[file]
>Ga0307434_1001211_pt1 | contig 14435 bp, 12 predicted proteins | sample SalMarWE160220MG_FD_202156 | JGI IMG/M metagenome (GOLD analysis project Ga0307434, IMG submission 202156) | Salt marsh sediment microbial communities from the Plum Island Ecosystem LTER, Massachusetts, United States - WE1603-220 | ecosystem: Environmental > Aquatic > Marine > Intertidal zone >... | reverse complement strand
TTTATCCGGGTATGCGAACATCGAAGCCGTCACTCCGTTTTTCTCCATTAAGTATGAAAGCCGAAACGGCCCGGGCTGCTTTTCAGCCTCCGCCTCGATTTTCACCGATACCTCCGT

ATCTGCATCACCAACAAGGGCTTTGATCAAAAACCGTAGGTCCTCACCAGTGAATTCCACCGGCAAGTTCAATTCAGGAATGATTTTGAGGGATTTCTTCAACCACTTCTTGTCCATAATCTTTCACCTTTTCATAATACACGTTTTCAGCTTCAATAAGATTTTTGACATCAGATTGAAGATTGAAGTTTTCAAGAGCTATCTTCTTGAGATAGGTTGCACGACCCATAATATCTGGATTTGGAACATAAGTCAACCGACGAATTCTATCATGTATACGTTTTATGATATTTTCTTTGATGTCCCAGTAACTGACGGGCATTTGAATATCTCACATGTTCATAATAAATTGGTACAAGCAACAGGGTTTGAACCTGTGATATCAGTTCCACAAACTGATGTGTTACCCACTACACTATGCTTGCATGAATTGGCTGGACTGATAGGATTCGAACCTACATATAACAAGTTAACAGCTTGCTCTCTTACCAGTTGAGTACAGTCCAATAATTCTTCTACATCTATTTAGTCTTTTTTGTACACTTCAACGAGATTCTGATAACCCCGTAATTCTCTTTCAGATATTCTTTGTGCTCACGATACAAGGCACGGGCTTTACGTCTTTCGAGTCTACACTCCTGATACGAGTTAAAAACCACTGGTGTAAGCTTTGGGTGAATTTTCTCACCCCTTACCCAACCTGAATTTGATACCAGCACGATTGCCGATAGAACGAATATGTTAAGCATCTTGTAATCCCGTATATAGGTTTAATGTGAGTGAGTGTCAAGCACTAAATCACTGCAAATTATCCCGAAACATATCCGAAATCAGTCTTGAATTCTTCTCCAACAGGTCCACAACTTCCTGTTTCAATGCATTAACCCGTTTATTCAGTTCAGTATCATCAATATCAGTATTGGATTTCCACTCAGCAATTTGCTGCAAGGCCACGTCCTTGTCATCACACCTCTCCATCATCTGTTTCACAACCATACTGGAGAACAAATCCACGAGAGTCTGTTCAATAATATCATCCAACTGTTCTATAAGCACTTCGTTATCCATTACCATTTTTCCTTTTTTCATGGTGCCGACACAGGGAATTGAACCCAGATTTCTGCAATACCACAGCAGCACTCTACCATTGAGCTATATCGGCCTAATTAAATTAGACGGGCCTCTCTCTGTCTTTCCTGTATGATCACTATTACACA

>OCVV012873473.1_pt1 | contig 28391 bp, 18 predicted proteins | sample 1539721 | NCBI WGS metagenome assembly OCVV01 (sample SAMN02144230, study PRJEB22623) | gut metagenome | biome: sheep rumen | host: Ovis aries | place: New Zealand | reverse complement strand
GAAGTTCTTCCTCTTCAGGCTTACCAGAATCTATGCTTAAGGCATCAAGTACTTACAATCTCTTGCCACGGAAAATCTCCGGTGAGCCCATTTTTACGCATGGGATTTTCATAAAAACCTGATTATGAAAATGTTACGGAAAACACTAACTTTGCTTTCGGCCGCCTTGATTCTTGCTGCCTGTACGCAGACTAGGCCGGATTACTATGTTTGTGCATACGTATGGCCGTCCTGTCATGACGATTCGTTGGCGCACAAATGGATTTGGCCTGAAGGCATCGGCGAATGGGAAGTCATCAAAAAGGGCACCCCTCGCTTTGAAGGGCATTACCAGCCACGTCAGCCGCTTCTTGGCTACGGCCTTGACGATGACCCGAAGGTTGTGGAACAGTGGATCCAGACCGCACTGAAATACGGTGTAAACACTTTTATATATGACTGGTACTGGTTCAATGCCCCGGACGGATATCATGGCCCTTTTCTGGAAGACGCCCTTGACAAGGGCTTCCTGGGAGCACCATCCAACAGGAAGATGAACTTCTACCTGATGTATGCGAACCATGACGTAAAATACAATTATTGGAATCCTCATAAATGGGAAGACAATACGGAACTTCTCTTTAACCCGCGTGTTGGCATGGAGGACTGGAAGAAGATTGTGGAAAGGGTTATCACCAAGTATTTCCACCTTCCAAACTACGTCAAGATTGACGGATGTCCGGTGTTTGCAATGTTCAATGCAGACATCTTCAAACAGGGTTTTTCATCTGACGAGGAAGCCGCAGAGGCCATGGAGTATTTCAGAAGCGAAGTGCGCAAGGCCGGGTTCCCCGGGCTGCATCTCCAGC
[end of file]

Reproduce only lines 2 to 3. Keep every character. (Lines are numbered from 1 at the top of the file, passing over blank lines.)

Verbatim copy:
TTTATCCGGGTATGCGAACATCGAAGCCGTCACTCCGTTTTTCTCCATTAAGTATGAAAGCCGAAACGGCCCGGGCTGCTTTTCAGCCTCCGCCTCGATTTTCACCGATACCTCCGT

ATCTGCATCACCAACAAGGGCTTTGATCAAAAACCGTAGGTCCTCACCAGTGAATTCCACCGGCAAGTTCAATTCAGGAATGATTTTGAGGGATTTCTTCAACCACTTCTTGTCCATAATCTTTCACCTTTTCATAATACACGTTTTCAGCTTCAATAAGATTTTTGACATCAGATTGAAGATTGAAGTTTTCAAGAGCTATCTTCTTGAGATAGGTTGCACGACCCATAATATCTGGATTTGGAACATAAGTCAACCGACGAATTCTATCATGTATACGTTTTATGATATTTTCTTTGATGTCCCAGTAACTGACGGGCATTTGAATATCTCACATGTTCATAATAAATTGGTACAAGCAACAGGGTTTGAACCTGTGATATCAGTTCCACAAACTGATGTGTTACCCACTACACTATGCTTGCATGAATTGGCTGGACTGATAGGATTCGAACCTACATATAACAAGTTAACAGCTTGCTCTCTTACCAGTTGAGTACAGTCCAATAATTCTTCTACATCTATTTAGTCTTTTTTGTACACTTCAACGAGATTCTGATAACCCCGTAATTCTCTTTCAGATATTCTTTGTGCTCACGATACAAGGCACGGGCTTTACGTCTTTCGAGTCTACACTCCTGATACGAGTTAAAAACCACTGGTGTAAGCTTTGGGTGAATTTTCTCACCCCTTACCCAACCTGAATTTGATACCAGCACGATTGCCGATAGAACGAATATGTTAAGCATCTTGTAATCCCGTATATAGGTTTAATGTGAGTGAGTGTCAAGCACTAAATCACTGCAAATTATCCCGAAACATATCCGAAATCAGTCTTGAATTCTTCTCCAACAGGTCCACAACTTCCTGTTTCAATGCATTAACCCGTTTATTCAGTTCAGTATCATCAATATCAGTATTGGATTTCCACTCAGCAATTTGCTGCAAGGCCACGTCCTTGTCATCACACCTCTCCATCATCTGTTTCACAACCATACTGGAGAACAAATCCACGAGAGTCTGTTCAATAATATCATCCAACTGTTCTATAAGCACTTCGTTATCCATTACCATTTTTCCTTTTTTCATGGTGCCGACACAGGGAATTGAACCCAGATTTCTGCAATACCACAGCAGCACTCTACCATTGAGCTATATCGGCCTAATTAAATTAGACGGGCCTCTCTCTGTCTTTCCTGTATGATCACTATTACACA